Chapter

The Shadowlands: The Regulation of Human Reproduction in the United States

Georgi J. Annas

in Cross Currents

Published in print December 2000 | ISBN: 9780198268208
Published online March 2012 | e-ISBN: 9780191683442 | DOI: http://dx.doi.org/10.1093/acprof:oso/9780198268208.003.0007
The Shadowlands: The Regulation of Human Reproduction in the United States

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There is virtually no governmental regulation of human reproduction in the United States. There are three reasons for this regulatory vacuum: historic, economic, and political. Historically, although physicians have been licensed by the individual states for almost a hundred years, states have permitted the medical profession itself to define the practice of medicine, including what procedures (such as new reproductive technologies) are medical. Economically, the United States is in the grips of free market medicine. Politically, the continuing national debate on abortion, most recently focusing on so-called ‘partial birth abortion’ statutes aimed at outlawing a specific method of abortion, has profoundly diluted public support for government regulation of anything related to pregnancy. Although all three reasons are important, abortion politics continues to dominate anti-government interference with reproduction rhetoric. This chapter begins with an overview of U.S. abortion law since 1973, the year the most important health case in the country’s history, Roe v Wade, was decided.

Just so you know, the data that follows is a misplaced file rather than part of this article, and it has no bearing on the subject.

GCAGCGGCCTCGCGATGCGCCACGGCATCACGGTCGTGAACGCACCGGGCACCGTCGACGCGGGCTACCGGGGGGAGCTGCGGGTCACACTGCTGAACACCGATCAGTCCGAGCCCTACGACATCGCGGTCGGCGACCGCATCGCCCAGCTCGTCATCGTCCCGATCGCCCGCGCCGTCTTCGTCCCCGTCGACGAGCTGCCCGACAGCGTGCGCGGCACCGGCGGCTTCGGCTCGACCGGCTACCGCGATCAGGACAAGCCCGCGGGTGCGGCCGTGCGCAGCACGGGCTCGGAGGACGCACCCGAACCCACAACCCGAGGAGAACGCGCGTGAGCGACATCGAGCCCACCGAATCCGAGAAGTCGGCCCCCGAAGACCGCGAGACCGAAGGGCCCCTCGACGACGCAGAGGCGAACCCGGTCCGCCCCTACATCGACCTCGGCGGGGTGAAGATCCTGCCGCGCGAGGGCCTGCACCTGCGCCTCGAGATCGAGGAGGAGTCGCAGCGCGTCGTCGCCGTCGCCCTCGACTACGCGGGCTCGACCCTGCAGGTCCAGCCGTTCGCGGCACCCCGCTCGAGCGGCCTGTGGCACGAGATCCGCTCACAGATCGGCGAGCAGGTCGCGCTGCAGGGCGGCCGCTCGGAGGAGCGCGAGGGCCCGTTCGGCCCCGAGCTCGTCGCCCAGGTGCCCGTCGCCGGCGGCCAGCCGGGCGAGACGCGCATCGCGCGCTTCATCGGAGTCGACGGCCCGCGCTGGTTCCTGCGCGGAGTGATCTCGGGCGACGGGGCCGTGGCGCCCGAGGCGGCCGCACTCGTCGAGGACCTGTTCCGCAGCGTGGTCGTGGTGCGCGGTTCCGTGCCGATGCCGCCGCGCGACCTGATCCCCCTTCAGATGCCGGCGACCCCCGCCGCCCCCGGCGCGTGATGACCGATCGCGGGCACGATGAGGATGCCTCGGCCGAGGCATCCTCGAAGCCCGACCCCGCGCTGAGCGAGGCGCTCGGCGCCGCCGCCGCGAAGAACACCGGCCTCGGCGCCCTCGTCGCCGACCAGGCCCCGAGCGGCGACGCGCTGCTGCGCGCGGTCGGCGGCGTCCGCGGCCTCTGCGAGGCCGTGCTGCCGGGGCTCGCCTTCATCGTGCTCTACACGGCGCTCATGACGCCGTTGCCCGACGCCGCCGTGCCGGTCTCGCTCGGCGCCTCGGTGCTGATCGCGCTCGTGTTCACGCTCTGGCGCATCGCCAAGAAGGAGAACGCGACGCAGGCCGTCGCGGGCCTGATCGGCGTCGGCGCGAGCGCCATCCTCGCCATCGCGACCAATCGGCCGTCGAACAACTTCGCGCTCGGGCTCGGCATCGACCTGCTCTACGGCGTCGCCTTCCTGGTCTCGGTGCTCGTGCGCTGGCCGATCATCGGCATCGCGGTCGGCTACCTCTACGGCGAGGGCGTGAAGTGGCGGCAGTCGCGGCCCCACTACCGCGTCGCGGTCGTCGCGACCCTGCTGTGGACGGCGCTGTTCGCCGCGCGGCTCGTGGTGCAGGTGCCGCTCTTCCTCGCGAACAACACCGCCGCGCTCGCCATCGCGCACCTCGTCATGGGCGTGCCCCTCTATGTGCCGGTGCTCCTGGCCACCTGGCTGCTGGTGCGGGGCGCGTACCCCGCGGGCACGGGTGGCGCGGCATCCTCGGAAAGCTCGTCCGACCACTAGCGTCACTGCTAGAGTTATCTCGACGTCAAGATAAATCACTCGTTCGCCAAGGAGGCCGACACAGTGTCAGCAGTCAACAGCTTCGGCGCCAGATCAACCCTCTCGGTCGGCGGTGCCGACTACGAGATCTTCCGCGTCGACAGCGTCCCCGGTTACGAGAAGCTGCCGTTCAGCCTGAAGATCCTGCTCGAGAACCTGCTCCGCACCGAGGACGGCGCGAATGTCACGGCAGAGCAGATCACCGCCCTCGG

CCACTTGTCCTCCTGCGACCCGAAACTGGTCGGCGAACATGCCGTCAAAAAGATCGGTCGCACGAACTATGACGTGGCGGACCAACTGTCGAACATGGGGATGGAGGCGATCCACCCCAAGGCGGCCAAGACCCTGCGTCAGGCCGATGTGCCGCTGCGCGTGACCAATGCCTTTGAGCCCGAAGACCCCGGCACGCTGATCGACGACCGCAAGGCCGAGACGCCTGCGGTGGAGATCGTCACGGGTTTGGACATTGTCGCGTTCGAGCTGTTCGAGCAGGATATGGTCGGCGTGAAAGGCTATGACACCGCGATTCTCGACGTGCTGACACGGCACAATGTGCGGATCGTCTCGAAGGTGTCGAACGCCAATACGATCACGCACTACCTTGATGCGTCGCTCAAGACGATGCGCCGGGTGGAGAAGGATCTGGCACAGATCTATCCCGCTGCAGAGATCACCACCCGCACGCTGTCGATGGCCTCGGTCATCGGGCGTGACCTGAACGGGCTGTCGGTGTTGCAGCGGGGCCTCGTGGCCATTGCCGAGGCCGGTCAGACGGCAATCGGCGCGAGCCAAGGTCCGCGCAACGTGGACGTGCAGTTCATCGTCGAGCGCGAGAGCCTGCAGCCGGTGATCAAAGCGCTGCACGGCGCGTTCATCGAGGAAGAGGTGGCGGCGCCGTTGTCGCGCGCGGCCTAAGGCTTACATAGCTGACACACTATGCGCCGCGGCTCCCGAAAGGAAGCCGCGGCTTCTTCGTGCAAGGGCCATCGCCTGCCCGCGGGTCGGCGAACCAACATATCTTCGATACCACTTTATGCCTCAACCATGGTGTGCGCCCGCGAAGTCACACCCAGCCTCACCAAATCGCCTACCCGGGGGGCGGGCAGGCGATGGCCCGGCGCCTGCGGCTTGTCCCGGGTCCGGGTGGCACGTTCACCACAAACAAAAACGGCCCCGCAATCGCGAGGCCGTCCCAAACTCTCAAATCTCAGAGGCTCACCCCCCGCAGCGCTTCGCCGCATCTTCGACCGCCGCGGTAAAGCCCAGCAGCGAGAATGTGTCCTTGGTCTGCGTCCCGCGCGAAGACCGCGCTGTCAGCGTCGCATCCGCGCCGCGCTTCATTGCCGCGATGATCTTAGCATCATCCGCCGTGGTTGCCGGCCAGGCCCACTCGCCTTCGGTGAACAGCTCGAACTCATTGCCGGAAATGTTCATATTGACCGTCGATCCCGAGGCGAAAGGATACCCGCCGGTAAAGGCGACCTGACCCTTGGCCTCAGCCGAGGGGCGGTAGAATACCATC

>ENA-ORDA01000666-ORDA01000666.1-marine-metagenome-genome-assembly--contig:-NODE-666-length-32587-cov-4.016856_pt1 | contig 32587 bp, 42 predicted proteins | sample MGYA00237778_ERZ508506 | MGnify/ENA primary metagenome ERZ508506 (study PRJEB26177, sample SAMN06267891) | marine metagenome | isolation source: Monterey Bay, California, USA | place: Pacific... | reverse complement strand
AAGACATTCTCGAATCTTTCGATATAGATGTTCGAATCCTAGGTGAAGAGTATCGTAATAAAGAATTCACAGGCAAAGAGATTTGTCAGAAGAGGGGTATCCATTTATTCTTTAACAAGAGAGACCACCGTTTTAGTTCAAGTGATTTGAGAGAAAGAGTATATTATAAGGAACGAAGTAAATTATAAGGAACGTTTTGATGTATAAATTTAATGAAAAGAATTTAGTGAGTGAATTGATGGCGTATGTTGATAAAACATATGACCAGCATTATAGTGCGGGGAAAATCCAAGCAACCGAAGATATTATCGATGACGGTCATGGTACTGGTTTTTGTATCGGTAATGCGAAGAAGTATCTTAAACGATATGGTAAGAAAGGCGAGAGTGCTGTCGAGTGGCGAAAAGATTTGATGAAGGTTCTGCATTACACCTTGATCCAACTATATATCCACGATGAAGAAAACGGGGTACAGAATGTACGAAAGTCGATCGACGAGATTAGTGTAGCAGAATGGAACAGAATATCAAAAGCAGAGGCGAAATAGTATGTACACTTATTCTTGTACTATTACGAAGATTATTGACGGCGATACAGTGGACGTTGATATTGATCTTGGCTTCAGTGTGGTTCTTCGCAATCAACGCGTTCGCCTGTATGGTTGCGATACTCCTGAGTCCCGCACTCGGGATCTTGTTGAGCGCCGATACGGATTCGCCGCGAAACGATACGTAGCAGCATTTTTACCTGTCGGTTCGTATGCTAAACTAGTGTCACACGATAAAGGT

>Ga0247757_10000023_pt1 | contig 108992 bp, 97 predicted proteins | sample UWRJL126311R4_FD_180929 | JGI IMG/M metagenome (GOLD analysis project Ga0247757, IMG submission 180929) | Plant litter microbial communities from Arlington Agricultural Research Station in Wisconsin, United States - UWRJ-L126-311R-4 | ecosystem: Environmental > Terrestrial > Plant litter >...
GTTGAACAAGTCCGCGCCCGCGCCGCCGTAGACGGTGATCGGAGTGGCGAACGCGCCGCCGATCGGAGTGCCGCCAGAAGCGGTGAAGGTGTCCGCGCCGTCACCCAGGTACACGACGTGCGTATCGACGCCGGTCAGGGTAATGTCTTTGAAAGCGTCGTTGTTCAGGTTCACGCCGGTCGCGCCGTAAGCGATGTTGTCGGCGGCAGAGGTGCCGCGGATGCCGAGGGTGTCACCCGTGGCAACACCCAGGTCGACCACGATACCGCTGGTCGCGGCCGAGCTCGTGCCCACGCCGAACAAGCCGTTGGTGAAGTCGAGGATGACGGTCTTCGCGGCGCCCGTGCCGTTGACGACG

Keywords: United States; government regulation; human reproduction; medicine; free market; abortion; pregnancy; politics; abortion law

Chapter.  10461 words. 

Subjects: Family Law

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